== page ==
“They’re hurting the patients, is what they’re doing,” said Jennie Stormes, a Colorado Springs mother whose 17-year-old son has a type of Parkinson’s disease and has a caregiver grow the 48 plants recommended by her son’s doctor.
Of the 28 states with legal medical marijuana, only Colorado currently allows more than 16 pot plants per home.
Colorado legalized recreational marijuana in 2012, but it has a nagging black-market problem.
Stormes called the residential plant limit unnecessary because local zoning laws and her renters’ lease already ban her growing marijuana at home.
“This is a good start to begin to help our local jurisdictions,” said Rep. Terri Carver, R-Colorado Springs.
A small marijuana leaf is pictured. (Photo: Getty Images/iStockphoto)
But lawmakers sided with law enforcement complaints that the limits they called generous are impossible to enforce. The grants to give marijuana revenue to authorities under the bill would give priority funding to rural law enforcement agencies.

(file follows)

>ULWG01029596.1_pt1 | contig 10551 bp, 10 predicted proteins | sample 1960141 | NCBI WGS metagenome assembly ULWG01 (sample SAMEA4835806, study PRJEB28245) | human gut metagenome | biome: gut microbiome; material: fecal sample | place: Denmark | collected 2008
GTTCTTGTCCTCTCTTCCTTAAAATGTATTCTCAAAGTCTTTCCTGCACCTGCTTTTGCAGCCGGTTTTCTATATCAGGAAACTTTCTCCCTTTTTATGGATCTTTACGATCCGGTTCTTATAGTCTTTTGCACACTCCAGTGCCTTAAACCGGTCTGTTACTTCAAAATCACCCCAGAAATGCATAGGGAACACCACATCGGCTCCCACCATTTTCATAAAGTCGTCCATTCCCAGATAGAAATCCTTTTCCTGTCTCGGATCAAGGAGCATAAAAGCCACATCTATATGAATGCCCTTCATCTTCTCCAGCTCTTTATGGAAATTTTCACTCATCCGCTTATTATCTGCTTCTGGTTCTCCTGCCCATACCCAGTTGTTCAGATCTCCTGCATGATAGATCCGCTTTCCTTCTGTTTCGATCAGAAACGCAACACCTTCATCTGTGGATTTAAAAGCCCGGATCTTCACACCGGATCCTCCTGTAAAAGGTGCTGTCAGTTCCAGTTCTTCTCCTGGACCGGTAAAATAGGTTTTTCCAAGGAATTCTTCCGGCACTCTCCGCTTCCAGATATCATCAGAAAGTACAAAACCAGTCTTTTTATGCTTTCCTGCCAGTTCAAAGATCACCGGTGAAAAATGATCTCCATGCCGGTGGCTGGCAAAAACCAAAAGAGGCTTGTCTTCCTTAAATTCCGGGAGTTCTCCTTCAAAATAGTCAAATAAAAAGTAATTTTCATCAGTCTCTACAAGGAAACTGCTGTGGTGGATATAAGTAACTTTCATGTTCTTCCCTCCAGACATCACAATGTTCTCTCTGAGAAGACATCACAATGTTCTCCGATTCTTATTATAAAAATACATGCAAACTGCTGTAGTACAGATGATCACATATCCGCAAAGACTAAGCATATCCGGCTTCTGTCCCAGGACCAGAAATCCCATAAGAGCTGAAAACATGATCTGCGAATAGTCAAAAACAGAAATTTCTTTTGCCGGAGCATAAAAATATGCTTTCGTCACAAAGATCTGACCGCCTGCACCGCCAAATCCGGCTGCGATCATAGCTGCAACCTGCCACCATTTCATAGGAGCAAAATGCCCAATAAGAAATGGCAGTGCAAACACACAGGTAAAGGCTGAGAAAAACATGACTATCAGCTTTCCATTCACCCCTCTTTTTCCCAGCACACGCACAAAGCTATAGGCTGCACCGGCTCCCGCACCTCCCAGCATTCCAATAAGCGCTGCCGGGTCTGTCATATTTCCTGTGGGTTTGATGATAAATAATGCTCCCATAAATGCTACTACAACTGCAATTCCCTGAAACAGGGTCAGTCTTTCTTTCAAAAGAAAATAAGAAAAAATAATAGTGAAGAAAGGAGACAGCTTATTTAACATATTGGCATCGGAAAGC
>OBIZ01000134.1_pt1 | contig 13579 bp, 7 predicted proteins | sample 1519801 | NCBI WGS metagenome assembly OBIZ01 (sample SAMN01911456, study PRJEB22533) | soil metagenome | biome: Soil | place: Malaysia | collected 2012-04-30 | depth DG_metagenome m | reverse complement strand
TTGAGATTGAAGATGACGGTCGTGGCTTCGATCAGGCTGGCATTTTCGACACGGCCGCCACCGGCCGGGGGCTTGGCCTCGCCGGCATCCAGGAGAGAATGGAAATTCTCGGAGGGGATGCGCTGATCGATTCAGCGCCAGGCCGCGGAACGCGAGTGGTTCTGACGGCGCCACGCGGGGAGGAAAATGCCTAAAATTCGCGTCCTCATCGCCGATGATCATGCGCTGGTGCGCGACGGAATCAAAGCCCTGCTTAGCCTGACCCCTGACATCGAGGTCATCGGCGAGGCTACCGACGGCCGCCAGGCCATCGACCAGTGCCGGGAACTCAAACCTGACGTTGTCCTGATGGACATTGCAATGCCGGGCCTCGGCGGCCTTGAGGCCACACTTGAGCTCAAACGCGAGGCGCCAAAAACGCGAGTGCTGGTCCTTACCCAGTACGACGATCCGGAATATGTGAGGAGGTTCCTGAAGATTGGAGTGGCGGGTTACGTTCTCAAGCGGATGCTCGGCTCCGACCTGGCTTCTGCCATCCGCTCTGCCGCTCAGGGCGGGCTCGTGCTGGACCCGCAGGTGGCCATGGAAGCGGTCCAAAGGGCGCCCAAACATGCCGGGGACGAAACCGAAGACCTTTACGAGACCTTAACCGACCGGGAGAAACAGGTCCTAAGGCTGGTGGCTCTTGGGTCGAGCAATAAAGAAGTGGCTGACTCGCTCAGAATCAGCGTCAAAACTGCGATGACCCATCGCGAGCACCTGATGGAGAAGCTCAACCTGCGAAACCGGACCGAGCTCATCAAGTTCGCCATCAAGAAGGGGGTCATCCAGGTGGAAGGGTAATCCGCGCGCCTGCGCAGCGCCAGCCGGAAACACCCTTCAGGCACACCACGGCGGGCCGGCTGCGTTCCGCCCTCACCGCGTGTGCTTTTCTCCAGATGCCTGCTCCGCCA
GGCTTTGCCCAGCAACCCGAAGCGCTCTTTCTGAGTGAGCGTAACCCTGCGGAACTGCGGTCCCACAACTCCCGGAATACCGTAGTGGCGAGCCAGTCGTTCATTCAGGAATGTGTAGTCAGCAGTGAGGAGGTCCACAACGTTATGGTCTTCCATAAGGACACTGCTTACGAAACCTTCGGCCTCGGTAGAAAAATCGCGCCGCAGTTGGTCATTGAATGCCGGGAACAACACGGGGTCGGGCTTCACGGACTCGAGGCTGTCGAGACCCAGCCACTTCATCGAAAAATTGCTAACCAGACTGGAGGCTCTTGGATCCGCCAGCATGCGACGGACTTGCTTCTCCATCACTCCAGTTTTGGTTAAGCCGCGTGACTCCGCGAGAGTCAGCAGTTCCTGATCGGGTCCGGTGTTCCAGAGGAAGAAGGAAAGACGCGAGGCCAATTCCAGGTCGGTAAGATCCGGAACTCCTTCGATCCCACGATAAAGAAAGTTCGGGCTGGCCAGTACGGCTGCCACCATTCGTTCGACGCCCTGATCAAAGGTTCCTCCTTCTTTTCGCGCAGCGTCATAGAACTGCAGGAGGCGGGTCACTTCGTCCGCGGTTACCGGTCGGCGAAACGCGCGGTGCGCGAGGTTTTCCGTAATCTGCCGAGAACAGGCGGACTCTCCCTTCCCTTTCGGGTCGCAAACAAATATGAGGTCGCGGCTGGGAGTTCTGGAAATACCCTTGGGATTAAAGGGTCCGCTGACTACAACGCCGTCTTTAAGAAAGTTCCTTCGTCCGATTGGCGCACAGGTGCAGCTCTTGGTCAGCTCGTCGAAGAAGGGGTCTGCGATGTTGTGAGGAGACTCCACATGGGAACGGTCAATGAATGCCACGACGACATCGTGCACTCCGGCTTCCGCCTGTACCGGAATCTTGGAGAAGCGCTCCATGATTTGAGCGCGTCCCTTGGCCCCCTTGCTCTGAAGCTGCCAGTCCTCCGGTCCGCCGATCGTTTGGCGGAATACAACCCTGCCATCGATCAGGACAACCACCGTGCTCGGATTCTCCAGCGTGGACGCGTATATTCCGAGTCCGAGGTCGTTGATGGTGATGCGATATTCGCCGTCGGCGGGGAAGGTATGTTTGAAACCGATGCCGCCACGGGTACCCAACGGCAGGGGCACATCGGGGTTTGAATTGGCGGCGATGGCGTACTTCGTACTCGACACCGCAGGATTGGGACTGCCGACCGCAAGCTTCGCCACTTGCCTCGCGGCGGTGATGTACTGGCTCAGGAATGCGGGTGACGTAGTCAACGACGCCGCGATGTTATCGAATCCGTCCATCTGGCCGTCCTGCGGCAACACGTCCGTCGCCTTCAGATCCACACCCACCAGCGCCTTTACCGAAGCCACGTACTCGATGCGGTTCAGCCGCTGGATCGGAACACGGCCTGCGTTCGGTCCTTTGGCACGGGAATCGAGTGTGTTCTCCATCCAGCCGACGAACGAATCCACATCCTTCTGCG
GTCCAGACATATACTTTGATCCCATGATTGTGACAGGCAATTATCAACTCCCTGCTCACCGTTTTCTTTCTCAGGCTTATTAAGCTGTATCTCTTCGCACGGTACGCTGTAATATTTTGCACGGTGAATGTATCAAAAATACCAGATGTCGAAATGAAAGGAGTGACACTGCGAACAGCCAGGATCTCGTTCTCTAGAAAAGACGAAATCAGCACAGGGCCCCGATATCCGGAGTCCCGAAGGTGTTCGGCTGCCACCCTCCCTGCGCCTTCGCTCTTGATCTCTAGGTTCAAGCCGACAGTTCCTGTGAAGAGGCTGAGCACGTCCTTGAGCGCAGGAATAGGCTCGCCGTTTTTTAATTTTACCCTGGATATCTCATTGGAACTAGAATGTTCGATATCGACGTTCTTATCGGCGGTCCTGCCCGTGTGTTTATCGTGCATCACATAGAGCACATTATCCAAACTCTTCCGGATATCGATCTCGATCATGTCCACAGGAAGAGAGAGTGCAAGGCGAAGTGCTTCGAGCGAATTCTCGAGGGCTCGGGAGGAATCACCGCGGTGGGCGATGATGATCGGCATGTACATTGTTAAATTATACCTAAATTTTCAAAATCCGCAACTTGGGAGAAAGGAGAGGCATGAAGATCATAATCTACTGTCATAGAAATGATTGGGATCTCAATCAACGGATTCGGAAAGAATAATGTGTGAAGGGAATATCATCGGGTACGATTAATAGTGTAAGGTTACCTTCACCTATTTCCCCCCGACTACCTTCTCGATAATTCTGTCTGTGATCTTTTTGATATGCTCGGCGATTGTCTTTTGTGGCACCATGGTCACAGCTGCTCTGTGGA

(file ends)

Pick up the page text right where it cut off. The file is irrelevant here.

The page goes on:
The bills advanced by the Colorado House this week would force those large-scale operations to move to areas that are not zoned residential.
The bill passed 65-10 after sponsors argued that Colorado’s generous home-grown weed laws make it impossible to tell whether someone is growing plants legally, or whether the plants are destined for the black market.
DENVER – The nation’s most generous grow-your-own marijuana laws came closer Monday to being curbed in Colorado, where the state House advanced a pair of bills aimed at cracking down on people who grow weed outside the commercial, taxed system.